A man with his pants rolled up and a dog under his arm waded through waist-deep floodwater as an old television floated by.
The moment captured Saturday in Ocean City is a lasting image of the Blizzard of 2016 that battered the region with snow and wind, causing major flooding along the Jersey Shore.
Gunnar North, 29, told NBC10 he decided to make a daring dash after he woke up to water near his front door and no power in his home.
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"I wake up around 10 o'clock, I look out the door and there's literally 3 1/2 feet of water outside my door," said North.
North, who works for his family company, lives in a Gunnar Builders-constructed apartment along 7th Street near the bay in Ocean City, New Jersey. He had never before faced such significant flooding.
"I didn't know what to do," said North, who lived most of his life on the mainland. "I guess you could say I wasn't really prepared.
"I was afraid the water was going to go up to my door — my door's 4 feet in the air. I didn't think I had anything to worry about, but I was definitely wrong."
Posted by Gunnar North on Saturday, January 23, 2016
After two hours or so, North saw an opening as the tide receded, so he stuffed a backpack with some clothes, grabbed his dog, Red, and made a dash for it.
"I was just worried about keeping my dog safe, honestly. I don't know what I would do if anything happened to him," said North. "It was waist deep out front of my house, I tightened up my pants… and I made the journey."
"It was freezing... there were little icebergs everywhere — just chunks of ice — it was hard, I was getting cut up," he recalled.
Red, 2-year-old pit-boxer mix, weighs about 80 pounds.
"It really wasn't that easy to carry him through," said North.
Along the way, Instagram user FSBarnard captured an image of North and Red wading through ice-filled water as a television floated by.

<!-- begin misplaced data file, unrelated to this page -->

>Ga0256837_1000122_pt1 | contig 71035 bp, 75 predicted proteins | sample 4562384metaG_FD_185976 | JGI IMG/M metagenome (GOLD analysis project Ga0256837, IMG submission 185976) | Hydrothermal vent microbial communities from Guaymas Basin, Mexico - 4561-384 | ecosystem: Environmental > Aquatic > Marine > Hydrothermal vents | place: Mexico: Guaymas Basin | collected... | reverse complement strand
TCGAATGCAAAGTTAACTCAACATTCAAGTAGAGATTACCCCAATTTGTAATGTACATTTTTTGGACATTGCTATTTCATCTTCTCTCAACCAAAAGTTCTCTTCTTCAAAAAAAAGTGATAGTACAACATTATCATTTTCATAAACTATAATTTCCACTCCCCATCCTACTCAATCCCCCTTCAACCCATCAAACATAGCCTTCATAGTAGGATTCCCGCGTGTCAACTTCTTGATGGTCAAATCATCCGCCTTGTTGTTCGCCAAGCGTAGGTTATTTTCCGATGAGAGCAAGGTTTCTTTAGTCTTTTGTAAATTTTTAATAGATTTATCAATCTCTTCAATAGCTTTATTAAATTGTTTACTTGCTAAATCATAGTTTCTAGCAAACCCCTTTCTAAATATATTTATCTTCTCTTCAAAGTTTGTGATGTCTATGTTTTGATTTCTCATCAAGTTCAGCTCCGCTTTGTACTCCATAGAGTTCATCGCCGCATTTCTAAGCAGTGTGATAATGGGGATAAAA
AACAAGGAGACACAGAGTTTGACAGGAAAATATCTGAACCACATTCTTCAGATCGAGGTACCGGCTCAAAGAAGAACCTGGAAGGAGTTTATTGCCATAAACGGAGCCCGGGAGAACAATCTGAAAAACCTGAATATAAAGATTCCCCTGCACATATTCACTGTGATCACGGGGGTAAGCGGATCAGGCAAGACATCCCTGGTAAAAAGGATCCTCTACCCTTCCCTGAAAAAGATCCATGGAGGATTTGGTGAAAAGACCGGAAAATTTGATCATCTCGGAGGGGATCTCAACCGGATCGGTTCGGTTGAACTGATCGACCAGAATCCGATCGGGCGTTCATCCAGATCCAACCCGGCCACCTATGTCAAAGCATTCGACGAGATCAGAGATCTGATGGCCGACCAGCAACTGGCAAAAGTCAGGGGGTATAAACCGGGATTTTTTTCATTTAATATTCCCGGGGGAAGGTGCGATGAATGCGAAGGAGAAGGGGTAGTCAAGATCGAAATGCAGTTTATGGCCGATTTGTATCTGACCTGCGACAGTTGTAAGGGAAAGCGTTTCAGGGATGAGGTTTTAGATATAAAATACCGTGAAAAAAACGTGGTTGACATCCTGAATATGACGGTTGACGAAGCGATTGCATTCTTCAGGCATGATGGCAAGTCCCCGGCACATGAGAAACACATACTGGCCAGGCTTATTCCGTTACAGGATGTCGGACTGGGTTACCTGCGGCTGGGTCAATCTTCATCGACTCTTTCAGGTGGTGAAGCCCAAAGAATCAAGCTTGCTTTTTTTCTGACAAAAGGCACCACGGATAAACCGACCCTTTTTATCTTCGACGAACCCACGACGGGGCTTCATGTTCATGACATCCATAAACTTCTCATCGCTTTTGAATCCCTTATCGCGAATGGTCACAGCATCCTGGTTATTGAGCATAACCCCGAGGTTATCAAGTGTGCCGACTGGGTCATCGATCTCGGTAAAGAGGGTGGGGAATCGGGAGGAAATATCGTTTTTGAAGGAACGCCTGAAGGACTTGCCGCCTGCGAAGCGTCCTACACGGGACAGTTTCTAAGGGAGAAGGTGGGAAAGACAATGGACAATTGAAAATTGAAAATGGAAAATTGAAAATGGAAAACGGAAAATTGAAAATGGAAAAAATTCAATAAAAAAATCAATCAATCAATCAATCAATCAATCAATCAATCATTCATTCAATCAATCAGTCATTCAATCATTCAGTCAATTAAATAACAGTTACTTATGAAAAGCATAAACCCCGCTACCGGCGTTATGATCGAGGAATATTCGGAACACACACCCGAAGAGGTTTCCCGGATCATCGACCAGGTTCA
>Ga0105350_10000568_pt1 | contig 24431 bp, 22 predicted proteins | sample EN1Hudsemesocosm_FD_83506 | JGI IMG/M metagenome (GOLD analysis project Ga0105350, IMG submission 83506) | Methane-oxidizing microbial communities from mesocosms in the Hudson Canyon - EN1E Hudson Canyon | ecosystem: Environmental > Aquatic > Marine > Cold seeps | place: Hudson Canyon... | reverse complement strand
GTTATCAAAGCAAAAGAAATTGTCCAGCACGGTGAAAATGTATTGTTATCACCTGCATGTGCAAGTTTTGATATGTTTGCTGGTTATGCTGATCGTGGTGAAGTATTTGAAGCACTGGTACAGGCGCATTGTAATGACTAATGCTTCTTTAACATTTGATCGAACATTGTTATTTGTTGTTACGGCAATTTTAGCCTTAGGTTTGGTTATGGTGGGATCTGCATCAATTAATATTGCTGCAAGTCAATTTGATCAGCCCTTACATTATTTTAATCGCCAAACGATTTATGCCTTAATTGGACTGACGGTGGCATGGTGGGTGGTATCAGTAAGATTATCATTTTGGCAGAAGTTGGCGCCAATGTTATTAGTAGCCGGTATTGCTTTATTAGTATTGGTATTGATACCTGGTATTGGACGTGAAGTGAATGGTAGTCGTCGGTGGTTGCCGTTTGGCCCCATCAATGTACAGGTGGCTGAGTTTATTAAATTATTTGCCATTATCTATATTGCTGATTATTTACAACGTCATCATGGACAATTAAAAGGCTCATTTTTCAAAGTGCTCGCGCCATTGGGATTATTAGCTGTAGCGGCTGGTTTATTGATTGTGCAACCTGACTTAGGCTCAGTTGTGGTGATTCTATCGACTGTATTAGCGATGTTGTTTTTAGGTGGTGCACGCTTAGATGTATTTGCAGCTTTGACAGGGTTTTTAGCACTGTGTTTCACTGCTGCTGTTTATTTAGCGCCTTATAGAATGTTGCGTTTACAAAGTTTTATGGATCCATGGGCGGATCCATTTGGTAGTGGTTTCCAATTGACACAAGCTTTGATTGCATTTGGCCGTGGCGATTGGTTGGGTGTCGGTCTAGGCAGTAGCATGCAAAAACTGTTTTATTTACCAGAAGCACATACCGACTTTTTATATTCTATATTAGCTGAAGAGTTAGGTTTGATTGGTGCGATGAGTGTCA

"That TV was just floating behind me, I wasn't carrying my TV," said North. "I had my dog and that was enough."
North also had to dodge other items in the water.
"I saw wood floating down the street," he said. "It was like a big freezer or something like that — it was huge — it was just floating down the street."
After a six-to-seven-block journey to higher ground — it would have been shorter but North said he initially went to wrong way — he and Red were picked up by a friend with a big truck.
Later, on Facebook, he thanked the guys who rescued him for saving "me and Red's life."
Once the power came back on late Saturday and North returned to survey the damage, he found some — the carpets need replacing — but mostly, his apartment was unscathed.
"It's shocking because the water has never gotten that high," he said.
North made at least made one preparation that helped keep the damage to a minimum.
"Thank God I parked my car off of the island — I knew that much, to do that," North said.
Next time a major storm comes, expect North and Red to get out of dodge.
"I'm going to get off the island before the storm starts," he said.